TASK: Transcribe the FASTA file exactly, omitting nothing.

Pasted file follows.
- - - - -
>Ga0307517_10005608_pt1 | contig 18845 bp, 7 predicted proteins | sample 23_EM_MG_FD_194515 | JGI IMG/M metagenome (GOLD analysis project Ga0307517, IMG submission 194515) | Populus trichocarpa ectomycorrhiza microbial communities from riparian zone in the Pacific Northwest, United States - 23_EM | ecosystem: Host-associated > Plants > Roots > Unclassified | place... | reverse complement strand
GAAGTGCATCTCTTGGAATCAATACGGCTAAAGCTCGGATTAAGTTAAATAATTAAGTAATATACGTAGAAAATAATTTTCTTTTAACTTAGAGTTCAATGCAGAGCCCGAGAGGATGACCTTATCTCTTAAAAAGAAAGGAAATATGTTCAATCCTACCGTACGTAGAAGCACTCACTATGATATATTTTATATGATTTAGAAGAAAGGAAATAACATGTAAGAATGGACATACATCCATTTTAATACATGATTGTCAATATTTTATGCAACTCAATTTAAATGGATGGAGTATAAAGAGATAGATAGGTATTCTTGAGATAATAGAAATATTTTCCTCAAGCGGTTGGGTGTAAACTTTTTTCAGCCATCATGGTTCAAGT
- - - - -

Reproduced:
>Ga0307517_10005608_pt1 | contig 18845 bp, 7 predicted proteins | sample 23_EM_MG_FD_194515 | JGI IMG/M metagenome (GOLD analysis project Ga0307517, IMG submission 194515) | Populus trichocarpa ectomycorrhiza microbial communities from riparian zone in the Pacific Northwest, United States - 23_EM | ecosystem: Host-associated > Plants > Roots > Unclassified | place... | reverse complement strand
GAAGTGCATCTCTTGGAATCAATACGGCTAAAGCTCGGATTAAGTTAAATAATTAAGTAATATACGTAGAAAATAATTTTCTTTTAACTTAGAGTTCAATGCAGAGCCCGAGAGGATGACCTTATCTCTTAAAAAGAAAGGAAATATGTTCAATCCTACCGTACGTAGAAGCACTCACTATGATATATTTTATATGATTTAGAAGAAAGGAAATAACATGTAAGAATGGACATACATCCATTTTAATACATGATTGTCAATATTTTATGCAACTCAATTTAAATGGATGGAGTATAAAGAGATAGATAGGTATTCTTGAGATAATAGAAATATTTTCCTCAAGCGGTTGGGTGTAAACTTTTTTCAGCCATCATGGTTCAAGT